Panelists Amy Chozick of the New York Times and Republican strategist Margaret Hoover agreed with Cuomo's point, but all three, along with anchor Kate Bolduan, played up the "delicate position" for Republicans if they raised the Lewinsky scandal in a potential presidential race against Hillary Clinton. Hoover hyped that Mrs. Clinton would likely gain an advantage from the issue: [MP3 audio available here; video below the jump]
Young actress Shailene Woodley is the latest celebrity to upset the leftists by saying “No” to the question “Do you consider yourself a feminist?” Her first words to Time magazine were “No, because I love men.”
“Badly misinformed,” complained Nina Bahadur of The Huffington Post. “It's disappointing that Woodley believes feminism is meant to elevate women's status at the expense of men, when in reality the goal is total gender equality.”
The May 5 edition of People is focused on “50 Most Beautiful” people, but also has a pictorial titled “Hot Right Now: 10 buzzworthy stars talk about everything from their geeky pasts to who they look up to as beauty icons.”
CBS “The Good Wife” star Julianna Margulies is pictured in a red gown and talks about how she wears a wig on her show rather than have to force stylists to straighten her own hair every day. But in white text over her red gown is gooey praise for radical feminist Gloria Steinem:
Words like “controversial” weren’t used as People magazine recently boosted ABC anchor Robin Roberts in a cover story and how her mother assured her that God approves of homosexuality. Instead, People saved that word for evangelical Christian actress Candace Cameron Bure in the May 5 issue.
The headline on the Patrick Gomez article was “Faith, Family, and Full House: The former child star opens up about her controversial beliefs – and how they guide her life as a traditional wife and mother.”
At the Daily Beast, radical feminist Amanda Marcotte is upset that someone would name a new Elizabeth Banks movie “Walk of Shame.” There should be no such thing, she insists. Ban it from the English language! No one should ever feel bad for a bar-night bump-and-run.
She rejects the spin phrase “stride of pride,” but then goes on to make it worse: “Instead of acting like they’re regrettable mistakes, why not start thinking of one-night stands as one-off adventures, or, at worst, important learning experiences?”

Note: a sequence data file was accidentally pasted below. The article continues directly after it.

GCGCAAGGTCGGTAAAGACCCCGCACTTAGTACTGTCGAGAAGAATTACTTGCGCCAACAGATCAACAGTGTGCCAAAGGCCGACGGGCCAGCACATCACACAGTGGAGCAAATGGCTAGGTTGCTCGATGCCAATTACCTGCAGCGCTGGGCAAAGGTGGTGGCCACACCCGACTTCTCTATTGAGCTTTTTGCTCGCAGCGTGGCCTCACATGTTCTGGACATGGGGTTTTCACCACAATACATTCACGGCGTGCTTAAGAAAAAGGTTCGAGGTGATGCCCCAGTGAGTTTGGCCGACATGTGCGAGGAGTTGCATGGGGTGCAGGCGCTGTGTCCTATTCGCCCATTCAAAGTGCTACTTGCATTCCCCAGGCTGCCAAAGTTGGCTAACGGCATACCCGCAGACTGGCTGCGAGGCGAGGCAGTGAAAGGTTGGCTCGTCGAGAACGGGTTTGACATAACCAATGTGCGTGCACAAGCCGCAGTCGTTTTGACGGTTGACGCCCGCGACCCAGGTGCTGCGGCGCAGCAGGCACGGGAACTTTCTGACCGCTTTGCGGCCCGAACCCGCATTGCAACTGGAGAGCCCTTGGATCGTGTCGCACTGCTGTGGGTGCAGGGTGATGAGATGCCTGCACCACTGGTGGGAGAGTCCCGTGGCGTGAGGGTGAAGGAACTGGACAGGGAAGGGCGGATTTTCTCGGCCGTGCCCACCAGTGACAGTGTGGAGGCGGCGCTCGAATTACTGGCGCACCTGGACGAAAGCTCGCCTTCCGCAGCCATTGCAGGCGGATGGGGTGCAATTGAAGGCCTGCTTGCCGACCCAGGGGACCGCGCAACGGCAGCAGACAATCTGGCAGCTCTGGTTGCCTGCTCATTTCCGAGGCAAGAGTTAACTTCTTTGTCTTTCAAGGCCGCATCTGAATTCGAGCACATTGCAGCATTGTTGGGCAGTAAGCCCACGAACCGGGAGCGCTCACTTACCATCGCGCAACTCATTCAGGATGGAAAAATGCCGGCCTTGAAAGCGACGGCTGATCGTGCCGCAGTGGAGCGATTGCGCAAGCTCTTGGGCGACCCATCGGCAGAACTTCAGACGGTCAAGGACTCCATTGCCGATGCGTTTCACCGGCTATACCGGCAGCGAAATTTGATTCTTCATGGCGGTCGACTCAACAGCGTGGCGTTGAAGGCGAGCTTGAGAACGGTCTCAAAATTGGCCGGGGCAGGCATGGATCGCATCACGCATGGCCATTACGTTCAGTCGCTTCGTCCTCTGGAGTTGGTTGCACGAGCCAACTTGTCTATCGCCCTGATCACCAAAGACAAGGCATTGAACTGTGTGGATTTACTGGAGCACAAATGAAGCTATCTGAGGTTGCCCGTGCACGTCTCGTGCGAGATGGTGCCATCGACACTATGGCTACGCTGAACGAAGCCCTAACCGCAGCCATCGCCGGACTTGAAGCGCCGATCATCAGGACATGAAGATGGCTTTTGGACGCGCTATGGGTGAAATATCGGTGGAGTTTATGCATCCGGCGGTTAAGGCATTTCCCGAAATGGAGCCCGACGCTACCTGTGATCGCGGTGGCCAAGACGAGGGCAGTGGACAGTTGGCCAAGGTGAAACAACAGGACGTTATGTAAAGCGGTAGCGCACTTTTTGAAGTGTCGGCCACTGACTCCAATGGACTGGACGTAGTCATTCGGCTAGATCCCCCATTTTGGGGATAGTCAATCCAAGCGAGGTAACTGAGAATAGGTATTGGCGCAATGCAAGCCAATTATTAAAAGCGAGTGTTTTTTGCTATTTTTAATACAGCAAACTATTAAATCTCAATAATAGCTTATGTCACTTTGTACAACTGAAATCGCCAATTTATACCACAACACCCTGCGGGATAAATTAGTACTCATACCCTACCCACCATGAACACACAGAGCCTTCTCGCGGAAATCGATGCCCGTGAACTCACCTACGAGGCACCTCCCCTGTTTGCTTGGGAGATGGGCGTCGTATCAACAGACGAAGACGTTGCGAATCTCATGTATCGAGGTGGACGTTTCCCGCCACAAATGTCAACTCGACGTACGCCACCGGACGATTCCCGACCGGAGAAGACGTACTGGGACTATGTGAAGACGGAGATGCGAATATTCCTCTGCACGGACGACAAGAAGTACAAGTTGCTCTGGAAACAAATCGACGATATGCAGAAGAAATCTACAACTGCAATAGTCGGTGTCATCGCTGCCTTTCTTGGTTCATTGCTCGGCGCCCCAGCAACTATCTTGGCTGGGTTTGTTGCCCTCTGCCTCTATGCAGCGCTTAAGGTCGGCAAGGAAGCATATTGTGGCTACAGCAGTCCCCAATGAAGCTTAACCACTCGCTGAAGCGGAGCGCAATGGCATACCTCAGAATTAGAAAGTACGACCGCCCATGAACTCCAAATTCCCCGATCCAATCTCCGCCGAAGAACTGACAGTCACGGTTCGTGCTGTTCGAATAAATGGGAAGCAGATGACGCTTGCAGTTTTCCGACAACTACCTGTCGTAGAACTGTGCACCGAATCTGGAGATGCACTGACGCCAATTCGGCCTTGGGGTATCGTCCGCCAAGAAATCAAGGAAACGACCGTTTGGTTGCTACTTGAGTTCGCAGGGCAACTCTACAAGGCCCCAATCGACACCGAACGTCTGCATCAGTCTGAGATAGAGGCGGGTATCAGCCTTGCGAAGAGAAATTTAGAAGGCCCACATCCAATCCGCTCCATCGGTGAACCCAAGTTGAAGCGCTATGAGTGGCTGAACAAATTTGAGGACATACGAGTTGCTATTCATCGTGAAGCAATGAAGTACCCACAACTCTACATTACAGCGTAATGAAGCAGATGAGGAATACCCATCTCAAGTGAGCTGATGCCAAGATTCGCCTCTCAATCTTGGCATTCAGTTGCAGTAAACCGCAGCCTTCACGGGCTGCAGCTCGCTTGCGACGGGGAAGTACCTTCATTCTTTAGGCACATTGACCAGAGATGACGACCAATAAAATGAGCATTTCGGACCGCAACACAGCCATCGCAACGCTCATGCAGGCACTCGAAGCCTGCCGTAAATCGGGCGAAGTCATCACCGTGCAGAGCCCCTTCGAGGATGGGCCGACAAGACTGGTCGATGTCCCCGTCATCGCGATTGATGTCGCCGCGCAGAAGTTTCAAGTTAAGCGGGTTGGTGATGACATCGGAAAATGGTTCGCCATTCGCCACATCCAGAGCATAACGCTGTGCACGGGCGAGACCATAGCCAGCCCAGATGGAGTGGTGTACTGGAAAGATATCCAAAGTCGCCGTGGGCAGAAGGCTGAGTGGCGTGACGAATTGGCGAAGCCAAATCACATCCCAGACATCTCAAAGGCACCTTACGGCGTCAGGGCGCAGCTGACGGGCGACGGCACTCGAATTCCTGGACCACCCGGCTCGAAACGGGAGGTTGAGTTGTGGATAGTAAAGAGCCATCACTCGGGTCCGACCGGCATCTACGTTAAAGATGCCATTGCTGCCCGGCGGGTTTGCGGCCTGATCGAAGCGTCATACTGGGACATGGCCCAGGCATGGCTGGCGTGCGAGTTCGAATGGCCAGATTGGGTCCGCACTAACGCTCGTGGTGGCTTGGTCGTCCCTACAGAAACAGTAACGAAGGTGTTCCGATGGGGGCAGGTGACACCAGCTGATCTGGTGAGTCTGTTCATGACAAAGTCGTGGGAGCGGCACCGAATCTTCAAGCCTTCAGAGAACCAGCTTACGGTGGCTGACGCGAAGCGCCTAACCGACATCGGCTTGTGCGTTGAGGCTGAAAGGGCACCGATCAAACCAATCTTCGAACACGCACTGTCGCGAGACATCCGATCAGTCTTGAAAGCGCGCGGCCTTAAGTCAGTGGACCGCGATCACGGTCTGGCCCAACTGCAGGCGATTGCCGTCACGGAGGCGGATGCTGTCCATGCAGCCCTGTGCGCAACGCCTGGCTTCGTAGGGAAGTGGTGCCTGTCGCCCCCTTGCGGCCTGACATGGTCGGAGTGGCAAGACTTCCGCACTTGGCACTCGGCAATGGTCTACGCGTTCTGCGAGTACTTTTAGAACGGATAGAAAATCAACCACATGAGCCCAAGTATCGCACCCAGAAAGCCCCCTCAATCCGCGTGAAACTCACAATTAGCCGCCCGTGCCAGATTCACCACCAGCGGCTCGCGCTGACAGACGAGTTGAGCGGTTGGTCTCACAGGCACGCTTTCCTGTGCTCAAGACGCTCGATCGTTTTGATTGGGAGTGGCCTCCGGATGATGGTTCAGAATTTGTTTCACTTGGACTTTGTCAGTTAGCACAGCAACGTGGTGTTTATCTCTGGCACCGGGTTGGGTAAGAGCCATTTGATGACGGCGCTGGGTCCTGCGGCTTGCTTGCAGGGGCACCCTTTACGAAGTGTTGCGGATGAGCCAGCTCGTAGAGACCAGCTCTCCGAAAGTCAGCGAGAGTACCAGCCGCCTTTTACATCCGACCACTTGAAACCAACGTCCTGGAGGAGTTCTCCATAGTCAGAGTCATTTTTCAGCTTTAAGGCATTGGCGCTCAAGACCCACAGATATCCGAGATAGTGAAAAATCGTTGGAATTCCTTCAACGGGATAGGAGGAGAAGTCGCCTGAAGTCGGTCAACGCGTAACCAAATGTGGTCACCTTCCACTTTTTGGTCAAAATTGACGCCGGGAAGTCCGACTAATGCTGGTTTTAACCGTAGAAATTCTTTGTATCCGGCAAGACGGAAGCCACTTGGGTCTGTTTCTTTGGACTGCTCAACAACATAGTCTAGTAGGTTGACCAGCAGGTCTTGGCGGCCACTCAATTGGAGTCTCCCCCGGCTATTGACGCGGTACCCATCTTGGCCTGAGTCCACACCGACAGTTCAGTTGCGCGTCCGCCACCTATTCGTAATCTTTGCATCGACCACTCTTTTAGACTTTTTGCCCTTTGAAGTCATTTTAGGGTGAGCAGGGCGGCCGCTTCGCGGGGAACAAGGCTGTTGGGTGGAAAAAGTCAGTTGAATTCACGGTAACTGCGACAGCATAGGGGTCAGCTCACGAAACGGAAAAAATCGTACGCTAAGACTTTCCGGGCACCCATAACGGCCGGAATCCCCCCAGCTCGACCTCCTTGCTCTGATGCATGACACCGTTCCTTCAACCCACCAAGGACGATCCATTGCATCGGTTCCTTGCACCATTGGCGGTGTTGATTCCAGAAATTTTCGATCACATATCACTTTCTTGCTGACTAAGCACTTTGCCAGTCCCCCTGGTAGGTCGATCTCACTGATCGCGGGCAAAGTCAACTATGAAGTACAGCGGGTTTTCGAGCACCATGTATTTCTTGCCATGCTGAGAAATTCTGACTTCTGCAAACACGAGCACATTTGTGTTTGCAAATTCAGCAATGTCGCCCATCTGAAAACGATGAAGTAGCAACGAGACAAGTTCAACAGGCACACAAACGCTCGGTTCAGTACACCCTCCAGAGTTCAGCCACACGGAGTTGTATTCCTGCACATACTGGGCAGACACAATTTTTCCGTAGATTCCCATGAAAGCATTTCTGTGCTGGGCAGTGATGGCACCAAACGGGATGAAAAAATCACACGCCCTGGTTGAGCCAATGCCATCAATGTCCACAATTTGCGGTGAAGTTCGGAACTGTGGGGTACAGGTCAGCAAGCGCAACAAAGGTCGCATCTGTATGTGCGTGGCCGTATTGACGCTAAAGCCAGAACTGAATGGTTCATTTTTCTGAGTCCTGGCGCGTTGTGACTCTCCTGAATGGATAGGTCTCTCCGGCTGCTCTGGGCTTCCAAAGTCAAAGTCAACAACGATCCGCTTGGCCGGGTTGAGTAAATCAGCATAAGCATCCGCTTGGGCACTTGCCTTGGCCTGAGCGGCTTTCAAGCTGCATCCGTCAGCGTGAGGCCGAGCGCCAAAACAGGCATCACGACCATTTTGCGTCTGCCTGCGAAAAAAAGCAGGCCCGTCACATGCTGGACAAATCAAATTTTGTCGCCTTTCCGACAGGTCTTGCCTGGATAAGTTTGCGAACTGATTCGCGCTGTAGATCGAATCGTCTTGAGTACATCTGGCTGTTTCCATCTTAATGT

The press and the left are trying to pretend that Cliven Bundy, the Republican Party, and conservatism are all one and the same, despite no evidence of that being the case, because of intemperate things Mr. Bundy has said. Meanwhile, there is deafening silence over the very real actions of Gurbaksh Chahal, a significant Democratic Party donor who has expressed solidarity with liberalism and the Democratic Party with his mouth and his wallet.
Bundy has made arguably racist remarks. Chahal, who has donated over $108,000 to the Democratic Party and Democrat politicians — including President Barack Obama — during the past several years, has been "filmed hitting and kicking his girlfriend 117 times in (a) brutal 30-minute attack," but was somehow "sentenced to just 25 hours community service," largely because the judge involved "ruled the video inadmissible as the San Francisco Police Department had obtained it without a warrant" (for real-world purposes, note that he didn't describe it as inauthentic). Let's demonstrate the double standard by looking at the results of two searches done shortly after 11 p.m. on Thursday.
Miley Cyrus gave an interview to Elle magazine, to an 17-year-old interviewer, Tavi Gevinson. At the very end, the topic of feminism bubbled up.
Miley seemed to think that feminism is defined as she, just like a male pop star, wants to be able to grab her crotch and surround herself with “hos” on stage. That is societal “evolution,” she claimed:
A popular hashtag folks like to use on Twitter is #firstworldproblems, often to accompany some lament about a minor nuisance or inconvenience. It's a way of sharing your gripe but recognizing, that, yes, we have it oh so good to have problems oh so trivial. But with the American Left, there's not such self-awareness about the relatively trivial nature of many of their gripes and grouses, and this is particularly true of American feminists in this "war on women"-obsessed media ecology.
And so conservative blogger Mollie Hemingway today thought she'd look at the top five problems American women and girls face, according to liberals in the media, and contrasted that with the much more substantial woes that say women in Iran or Saudi Arabia face. You can read the whole thing here, but for a taste here's a brief excerpt contrasting the heteronormative repression of "girl" Happy Meal toys with Islamist extremists in Nigeria kidnapping and enslaving schoolgirls who dared to get an education (emphasis mine):